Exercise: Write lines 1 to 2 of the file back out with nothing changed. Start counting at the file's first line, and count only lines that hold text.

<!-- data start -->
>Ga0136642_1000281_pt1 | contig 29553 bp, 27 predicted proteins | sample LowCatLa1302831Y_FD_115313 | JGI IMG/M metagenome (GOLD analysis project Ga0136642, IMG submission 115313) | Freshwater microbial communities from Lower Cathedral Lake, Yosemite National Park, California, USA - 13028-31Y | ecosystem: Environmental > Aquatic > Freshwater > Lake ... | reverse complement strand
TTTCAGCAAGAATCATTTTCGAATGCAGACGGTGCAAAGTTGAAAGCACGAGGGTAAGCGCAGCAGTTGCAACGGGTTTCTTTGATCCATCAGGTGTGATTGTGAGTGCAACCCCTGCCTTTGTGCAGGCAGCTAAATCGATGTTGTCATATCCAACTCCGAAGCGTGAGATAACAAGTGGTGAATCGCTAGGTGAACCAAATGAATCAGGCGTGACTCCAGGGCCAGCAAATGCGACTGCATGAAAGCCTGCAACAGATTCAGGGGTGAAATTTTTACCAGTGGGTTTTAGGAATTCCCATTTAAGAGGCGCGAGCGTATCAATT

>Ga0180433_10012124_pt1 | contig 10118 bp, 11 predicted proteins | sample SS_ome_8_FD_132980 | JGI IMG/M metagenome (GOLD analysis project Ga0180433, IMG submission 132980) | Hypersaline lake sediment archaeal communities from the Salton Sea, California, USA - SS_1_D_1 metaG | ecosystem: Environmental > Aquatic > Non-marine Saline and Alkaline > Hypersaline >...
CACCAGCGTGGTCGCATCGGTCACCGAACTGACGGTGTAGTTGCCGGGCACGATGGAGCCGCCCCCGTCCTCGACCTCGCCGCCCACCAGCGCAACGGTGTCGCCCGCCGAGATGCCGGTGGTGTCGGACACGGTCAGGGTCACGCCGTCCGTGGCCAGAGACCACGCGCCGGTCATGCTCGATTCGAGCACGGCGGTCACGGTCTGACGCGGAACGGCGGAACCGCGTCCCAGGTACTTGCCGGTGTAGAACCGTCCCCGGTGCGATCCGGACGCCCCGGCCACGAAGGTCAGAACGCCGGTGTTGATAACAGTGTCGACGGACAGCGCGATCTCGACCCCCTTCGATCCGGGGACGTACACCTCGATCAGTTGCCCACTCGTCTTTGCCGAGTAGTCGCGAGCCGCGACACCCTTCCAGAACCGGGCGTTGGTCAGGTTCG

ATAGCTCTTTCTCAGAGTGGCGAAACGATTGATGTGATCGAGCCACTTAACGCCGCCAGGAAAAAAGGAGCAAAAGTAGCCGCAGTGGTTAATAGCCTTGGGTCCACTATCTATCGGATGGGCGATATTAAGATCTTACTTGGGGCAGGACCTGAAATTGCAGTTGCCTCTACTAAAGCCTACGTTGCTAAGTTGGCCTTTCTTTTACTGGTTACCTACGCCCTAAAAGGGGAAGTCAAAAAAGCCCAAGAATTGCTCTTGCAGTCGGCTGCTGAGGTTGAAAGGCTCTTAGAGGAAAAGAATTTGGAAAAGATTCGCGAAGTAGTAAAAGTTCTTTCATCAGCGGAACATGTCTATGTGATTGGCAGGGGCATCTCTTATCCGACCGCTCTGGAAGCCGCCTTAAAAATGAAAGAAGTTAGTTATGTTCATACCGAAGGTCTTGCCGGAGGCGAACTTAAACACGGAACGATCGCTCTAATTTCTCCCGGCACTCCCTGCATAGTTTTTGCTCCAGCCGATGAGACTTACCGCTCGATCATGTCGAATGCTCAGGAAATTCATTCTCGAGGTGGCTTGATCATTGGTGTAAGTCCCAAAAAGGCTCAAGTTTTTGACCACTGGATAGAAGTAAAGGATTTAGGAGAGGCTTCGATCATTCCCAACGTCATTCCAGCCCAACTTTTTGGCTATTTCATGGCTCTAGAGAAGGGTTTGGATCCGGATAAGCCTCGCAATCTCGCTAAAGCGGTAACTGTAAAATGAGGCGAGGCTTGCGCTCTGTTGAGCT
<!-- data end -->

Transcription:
>Ga0136642_1000281_pt1 | contig 29553 bp, 27 predicted proteins | sample LowCatLa1302831Y_FD_115313 | JGI IMG/M metagenome (GOLD analysis project Ga0136642, IMG submission 115313) | Freshwater microbial communities from Lower Cathedral Lake, Yosemite National Park, California, USA - 13028-31Y | ecosystem: Environmental > Aquatic > Freshwater > Lake ... | reverse complement strand
TTTCAGCAAGAATCATTTTCGAATGCAGACGGTGCAAAGTTGAAAGCACGAGGGTAAGCGCAGCAGTTGCAACGGGTTTCTTTGATCCATCAGGTGTGATTGTGAGTGCAACCCCTGCCTTTGTGCAGGCAGCTAAATCGATGTTGTCATATCCAACTCCGAAGCGTGAGATAACAAGTGGTGAATCGCTAGGTGAACCAAATGAATCAGGCGTGACTCCAGGGCCAGCAAATGCGACTGCATGAAAGCCTGCAACAGATTCAGGGGTGAAATTTTTACCAGTGGGTTTTAGGAATTCCCATTTAAGAGGCGCGAGCGTATCAATT